Football is a passionate game, with tensions regularly at fever pitch. This time it is the latest kit from Spain’s national team that is causing controversy.
The colours on the shirt, designed for the team’s World Cup appearance next year, are the source of the problems. Spain’s national flag is red and yellow; however, the new kit includes the colour blue, which many feel is too like the purple on the flag of Spain’s Second Republic.
The political background
The Second Republic was in place between 1931 and 1939, after King Alfonso XIII was overthrown. The civil war that followed still holds painful memories for many whose families suffered as a result. It also ushered in an era of dictatorship for the country under the control of Francisco Franco until his death in 1975.
Anti-monarchists still use the republican flag, so it is no wonder that emotions are running extremely high on both sides of the argument, especially at a time of renewed political tensions within the country.
Both the Spanish football federation and Adidas, which designed the shirt, deny any political motivation. They claim it was designed in homage to the Spanish World Cup team of 1994, whose kit also included the colour blue.
An international talking point
This isn’t the first time that politics has entered the football arena, as Gavin Haynes explains in an article in the Guardian.
Politics can pervade all areas of football, from the boardroom and the terraces right through to local football clubs and sports websites that keep abreast of current news and talking points. Alongside sites that provide soccer drill videos, such as https://www.sportplan.net/drills/Soccer/drills.jsp, there are numerous sites that strive to remain topical and informative, adding to the discussions and engaging with fans.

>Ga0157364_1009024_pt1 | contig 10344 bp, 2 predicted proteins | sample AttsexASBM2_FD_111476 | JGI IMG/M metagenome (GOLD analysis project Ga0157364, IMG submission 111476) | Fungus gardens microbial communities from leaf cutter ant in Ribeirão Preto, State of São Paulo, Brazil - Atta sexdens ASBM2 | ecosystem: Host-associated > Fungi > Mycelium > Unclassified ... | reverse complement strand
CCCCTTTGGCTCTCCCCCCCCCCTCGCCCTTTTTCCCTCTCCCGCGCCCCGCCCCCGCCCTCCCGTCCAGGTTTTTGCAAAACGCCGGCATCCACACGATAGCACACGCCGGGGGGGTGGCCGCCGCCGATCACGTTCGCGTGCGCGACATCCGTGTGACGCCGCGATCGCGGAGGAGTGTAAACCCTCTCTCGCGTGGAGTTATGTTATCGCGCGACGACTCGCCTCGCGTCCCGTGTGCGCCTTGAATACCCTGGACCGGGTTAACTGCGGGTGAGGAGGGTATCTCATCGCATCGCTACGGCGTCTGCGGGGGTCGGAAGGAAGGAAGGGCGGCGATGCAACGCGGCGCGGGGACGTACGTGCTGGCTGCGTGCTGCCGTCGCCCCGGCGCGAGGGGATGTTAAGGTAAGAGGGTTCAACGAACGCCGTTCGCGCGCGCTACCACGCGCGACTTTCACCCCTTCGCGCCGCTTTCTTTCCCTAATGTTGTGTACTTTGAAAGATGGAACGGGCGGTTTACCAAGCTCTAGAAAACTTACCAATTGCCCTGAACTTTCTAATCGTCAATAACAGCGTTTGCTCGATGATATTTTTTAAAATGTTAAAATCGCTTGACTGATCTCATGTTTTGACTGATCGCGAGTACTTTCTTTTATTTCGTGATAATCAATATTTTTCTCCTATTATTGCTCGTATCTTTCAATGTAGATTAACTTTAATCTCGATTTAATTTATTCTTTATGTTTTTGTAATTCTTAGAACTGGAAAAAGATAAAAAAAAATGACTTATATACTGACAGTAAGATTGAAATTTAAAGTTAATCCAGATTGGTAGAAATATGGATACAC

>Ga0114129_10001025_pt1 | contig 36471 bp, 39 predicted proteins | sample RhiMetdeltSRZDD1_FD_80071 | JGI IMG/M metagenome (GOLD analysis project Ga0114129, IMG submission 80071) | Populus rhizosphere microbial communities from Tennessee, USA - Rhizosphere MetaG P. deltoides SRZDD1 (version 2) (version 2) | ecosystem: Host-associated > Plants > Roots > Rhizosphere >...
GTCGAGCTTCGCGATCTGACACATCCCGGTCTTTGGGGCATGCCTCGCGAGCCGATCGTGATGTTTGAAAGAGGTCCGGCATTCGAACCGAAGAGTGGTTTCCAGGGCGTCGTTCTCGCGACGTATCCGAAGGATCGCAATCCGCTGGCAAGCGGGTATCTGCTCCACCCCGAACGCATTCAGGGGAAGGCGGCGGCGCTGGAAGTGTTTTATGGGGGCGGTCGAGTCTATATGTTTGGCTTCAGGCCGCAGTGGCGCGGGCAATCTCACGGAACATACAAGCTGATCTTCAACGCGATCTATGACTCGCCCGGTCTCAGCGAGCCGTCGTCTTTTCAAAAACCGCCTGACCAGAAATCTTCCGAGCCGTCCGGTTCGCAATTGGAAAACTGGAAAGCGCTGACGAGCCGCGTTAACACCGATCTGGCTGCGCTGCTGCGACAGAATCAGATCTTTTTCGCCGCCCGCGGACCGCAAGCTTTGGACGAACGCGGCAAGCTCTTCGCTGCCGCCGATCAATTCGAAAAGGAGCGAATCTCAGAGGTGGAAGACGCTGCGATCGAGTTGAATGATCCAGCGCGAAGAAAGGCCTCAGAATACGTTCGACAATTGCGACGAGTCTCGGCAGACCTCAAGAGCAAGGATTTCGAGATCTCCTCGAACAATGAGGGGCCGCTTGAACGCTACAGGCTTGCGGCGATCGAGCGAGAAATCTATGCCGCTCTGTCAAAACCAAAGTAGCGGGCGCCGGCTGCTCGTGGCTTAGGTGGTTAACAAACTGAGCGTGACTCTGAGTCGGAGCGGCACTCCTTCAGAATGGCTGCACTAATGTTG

This isn’t the first time that football shirts have caused tensions. There was uproar in the UK last year, when the national teams of Scotland, Northern Ireland, England and Wales were fined for allowing players to wear poppies on theirs to mark Remembrance Day. In 1983, the players of Brazilian club Corinthians, proudly wearing their shirts, took to the pitch in defiance carrying a banner to demand democracy.
It seems that politics and football are inextricably linked. Although the Spanish team’s kit is the current controversy, it seems that it certainly won’t be the last.